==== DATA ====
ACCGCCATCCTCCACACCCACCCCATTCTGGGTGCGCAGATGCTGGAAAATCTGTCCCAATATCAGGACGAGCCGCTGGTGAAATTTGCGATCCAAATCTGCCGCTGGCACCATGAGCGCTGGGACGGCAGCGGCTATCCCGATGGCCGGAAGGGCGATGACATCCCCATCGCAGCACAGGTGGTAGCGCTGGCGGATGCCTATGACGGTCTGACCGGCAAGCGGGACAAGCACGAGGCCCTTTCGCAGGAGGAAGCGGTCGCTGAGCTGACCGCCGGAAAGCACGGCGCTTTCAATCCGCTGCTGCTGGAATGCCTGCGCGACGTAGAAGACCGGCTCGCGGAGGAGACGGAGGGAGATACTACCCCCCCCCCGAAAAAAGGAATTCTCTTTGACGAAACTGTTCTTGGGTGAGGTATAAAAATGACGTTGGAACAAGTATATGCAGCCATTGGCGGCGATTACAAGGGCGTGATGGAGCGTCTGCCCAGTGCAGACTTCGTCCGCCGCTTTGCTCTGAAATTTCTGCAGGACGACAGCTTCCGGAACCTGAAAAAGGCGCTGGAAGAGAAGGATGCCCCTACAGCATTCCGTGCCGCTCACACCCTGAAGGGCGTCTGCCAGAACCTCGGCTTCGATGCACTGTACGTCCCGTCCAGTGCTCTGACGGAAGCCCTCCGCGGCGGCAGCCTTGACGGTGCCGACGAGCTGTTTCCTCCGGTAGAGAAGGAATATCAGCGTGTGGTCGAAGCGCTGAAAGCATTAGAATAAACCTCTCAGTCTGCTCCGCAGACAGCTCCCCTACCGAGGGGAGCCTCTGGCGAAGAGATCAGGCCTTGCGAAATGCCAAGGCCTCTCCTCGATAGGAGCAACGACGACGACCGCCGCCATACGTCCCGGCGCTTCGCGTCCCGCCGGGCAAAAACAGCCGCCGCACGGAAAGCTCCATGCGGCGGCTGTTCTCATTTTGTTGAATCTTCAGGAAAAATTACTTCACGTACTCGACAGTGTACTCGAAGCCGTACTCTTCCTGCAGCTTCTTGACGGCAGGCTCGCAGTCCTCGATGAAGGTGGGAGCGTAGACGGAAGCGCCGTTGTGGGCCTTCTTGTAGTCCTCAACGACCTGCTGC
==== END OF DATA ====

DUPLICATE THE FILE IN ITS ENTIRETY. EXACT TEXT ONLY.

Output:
ACCGCCATCCTCCACACCCACCCCATTCTGGGTGCGCAGATGCTGGAAAATCTGTCCCAATATCAGGACGAGCCGCTGGTGAAATTTGCGATCCAAATCTGCCGCTGGCACCATGAGCGCTGGGACGGCAGCGGCTATCCCGATGGCCGGAAGGGCGATGACATCCCCATCGCAGCACAGGTGGTAGCGCTGGCGGATGCCTATGACGGTCTGACCGGCAAGCGGGACAAGCACGAGGCCCTTTCGCAGGAGGAAGCGGTCGCTGAGCTGACCGCCGGAAAGCACGGCGCTTTCAATCCGCTGCTGCTGGAATGCCTGCGCGACGTAGAAGACCGGCTCGCGGAGGAGACGGAGGGAGATACTACCCCCCCCCCGAAAAAAGGAATTCTCTTTGACGAAACTGTTCTTGGGTGAGGTATAAAAATGACGTTGGAACAAGTATATGCAGCCATTGGCGGCGATTACAAGGGCGTGATGGAGCGTCTGCCCAGTGCAGACTTCGTCCGCCGCTTTGCTCTGAAATTTCTGCAGGACGACAGCTTCCGGAACCTGAAAAAGGCGCTGGAAGAGAAGGATGCCCCTACAGCATTCCGTGCCGCTCACACCCTGAAGGGCGTCTGCCAGAACCTCGGCTTCGATGCACTGTACGTCCCGTCCAGTGCTCTGACGGAAGCCCTCCGCGGCGGCAGCCTTGACGGTGCCGACGAGCTGTTTCCTCCGGTAGAGAAGGAATATCAGCGTGTGGTCGAAGCGCTGAAAGCATTAGAATAAACCTCTCAGTCTGCTCCGCAGACAGCTCCCCTACCGAGGGGAGCCTCTGGCGAAGAGATCAGGCCTTGCGAAATGCCAAGGCCTCTCCTCGATAGGAGCAACGACGACGACCGCCGCCATACGTCCCGGCGCTTCGCGTCCCGCCGGGCAAAAACAGCCGCCGCACGGAAAGCTCCATGCGGCGGCTGTTCTCATTTTGTTGAATCTTCAGGAAAAATTACTTCACGTACTCGACAGTGTACTCGAAGCCGTACTCTTCCTGCAGCTTCTTGACGGCAGGCTCGCAGTCCTCGATGAAGGTGGGAGCGTAGACGGAAGCGCCGTTGTGGGCCTTCTTGTAGTCCTCAACGACCTGCTGC